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Marines enhance urban terrain skills

10 Oct 2013 | Lance Cpl. Nicholas Ranum

CAMP HANSEN, Okinawa - Marines of 3rd Law Enforcement Battalion trained for military operations on urbanized terrain Sept. 30 through Oct. 3 at combat town in the Central Training Area.

“The purpose of this training was to be able to have the Marines (enhance) their MOUT skills,” said Capt. Richard D. Adams, the commanding officer of Military Police Company A, 3rd LE Bn., III Marine Expeditionary Force Headquarters Group, III MEF. “We wanted the Marines to get back to the fundamentals of conducting MOUT, so that no matter where we go in the Asia-Pacific region we will be able to conduct ourselves professionally and efficiently.”
The training included vehicle operations, foot patrols, tactical site exploitation and key-leader engagements.

“Key-leader engagement training allows the leader of the unit that comes in contact with a village to be able to go up to the leader and speak to them tactfully and calmly,” said Staff Sgt. Eric J. Ellenberger, the company gunnery sergeant. “Being able to engage with a local community will help us wherever we have to go in the future.”

The fundamental skills must be perfected before they can be employed in a real-world environment, according to Ellenberger.
“We use this time to get the basics right,” said Ellenberger. “Shooting, moving and communicating, and having each Marine become proficient in all three allows the fire-team leaders to communicate better with each other and their squad leaders. The squad leaders communicate better between themselves and the platoon commander, all the way up until the entire company is on the same page.”

Marines also took the opportunity to identify and correct deficiencies in their tactics and procedures, according to Ellenberger.

“With training that we have not done in a while, there will be errors that need to be fixed,” said Ellenberger. “We fixed what could be fixed during this training, and we will continue to fix what we could not in the follow-on training that we will have. No matter what it is, we are always trying to improve.”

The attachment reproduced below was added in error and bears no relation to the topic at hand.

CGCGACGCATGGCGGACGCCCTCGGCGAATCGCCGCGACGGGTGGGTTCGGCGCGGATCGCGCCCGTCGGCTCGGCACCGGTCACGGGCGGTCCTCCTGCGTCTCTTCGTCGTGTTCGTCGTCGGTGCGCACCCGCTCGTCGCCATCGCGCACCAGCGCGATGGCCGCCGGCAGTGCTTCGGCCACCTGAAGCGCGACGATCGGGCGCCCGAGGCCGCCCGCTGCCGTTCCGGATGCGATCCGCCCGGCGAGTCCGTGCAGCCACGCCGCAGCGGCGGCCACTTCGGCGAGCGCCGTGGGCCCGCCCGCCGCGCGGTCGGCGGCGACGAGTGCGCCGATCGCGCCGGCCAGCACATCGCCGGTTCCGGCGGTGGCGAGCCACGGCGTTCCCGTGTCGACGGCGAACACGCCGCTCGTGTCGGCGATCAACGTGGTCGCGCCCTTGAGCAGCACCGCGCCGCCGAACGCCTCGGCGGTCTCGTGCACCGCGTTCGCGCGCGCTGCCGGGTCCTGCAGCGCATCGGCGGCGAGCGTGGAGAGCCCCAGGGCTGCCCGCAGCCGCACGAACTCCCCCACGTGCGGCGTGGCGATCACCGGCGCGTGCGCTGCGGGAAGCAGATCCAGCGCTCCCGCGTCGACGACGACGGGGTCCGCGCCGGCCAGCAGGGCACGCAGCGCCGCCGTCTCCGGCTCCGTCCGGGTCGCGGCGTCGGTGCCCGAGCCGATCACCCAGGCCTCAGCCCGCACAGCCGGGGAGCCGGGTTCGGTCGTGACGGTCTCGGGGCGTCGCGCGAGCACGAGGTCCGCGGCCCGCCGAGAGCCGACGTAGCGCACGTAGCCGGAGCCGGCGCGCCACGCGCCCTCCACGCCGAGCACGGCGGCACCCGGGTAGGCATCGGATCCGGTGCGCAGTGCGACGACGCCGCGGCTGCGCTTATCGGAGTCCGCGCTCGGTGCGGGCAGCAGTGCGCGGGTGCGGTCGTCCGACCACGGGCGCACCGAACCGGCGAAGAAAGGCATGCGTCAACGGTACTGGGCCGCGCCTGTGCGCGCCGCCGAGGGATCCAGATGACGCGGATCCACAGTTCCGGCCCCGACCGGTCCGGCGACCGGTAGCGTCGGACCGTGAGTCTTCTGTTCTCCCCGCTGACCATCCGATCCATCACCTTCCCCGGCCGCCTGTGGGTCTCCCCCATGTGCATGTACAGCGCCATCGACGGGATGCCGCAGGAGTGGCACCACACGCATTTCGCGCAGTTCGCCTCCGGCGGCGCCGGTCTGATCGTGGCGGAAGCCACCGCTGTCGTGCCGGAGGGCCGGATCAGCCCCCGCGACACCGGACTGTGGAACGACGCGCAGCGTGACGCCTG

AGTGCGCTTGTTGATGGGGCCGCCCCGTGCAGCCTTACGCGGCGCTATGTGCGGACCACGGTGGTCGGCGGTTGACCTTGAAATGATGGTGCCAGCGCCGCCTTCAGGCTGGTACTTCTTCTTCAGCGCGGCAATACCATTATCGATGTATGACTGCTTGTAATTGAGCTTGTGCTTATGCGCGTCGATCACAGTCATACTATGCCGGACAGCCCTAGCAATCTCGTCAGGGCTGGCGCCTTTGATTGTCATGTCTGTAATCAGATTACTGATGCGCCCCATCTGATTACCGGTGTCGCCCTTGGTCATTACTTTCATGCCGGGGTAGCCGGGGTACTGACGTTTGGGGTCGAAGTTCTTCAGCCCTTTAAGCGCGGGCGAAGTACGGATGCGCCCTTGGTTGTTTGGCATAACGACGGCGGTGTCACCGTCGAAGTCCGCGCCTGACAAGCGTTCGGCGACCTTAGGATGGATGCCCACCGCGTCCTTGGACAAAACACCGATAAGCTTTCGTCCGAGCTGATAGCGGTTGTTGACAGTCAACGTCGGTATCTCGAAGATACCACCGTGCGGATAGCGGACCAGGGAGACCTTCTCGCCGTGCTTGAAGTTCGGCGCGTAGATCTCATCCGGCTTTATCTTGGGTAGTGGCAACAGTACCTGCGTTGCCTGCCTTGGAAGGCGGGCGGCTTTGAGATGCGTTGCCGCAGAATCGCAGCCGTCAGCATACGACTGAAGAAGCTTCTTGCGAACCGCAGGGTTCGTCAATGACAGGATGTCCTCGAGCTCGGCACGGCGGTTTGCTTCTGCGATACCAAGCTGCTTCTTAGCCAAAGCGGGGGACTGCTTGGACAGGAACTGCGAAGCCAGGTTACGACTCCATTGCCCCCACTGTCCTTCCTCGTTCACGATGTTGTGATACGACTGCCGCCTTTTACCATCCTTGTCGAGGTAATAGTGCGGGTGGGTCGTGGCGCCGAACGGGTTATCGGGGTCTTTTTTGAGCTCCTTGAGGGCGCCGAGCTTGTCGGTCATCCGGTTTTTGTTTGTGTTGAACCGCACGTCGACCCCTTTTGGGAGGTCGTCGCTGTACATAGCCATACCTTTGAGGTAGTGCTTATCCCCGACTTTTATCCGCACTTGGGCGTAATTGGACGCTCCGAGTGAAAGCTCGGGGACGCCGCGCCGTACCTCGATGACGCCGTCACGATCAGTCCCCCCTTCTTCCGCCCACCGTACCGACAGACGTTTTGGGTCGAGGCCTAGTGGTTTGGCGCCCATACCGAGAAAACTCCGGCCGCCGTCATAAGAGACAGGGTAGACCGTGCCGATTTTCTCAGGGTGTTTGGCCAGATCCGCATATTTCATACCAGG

Part of improving is providing an intense and realistic training scenario through the use of simulated rounds fired by mock enemies, according to Ellenberger.

“Shooting (simulation) rounds teaches you to move quickly and get into cover, so that you are not hit, and to fire back while doing so,” said Lance Cpl. Grant A. Hudgins, a military policeman with the company. “I mainly provided my fellow Marines with a human enemy that could shoot back and provide the needed stress.” 

Without regular training, Marines may begin to lose the knowledge and skills expected of them to complete certain tasks, according to Hudgins.

“Like any skill, MOUT (standards) become rusty if you do not use them,” said Hudgins. “Coming out here allowed not only myself to improve but also my fellow Marines. The training allowed them to shake the rust off and sharpen their skills.”

The focused training introduced new tactics to junior Marines and provided a refreshed outlook for more senior Marines as everyone prepared for future contingency operations. 

“This training really allowed the noncommissioned officers and junior lieutenants to take charge and shape their Marines,” said Adams. “Focusing on the small-unit leadership allows for growth to happen and the trust in their skills to be there. They did an excellent job, and I know (they) would be able to perform MOUT if we had to leave tonight.”

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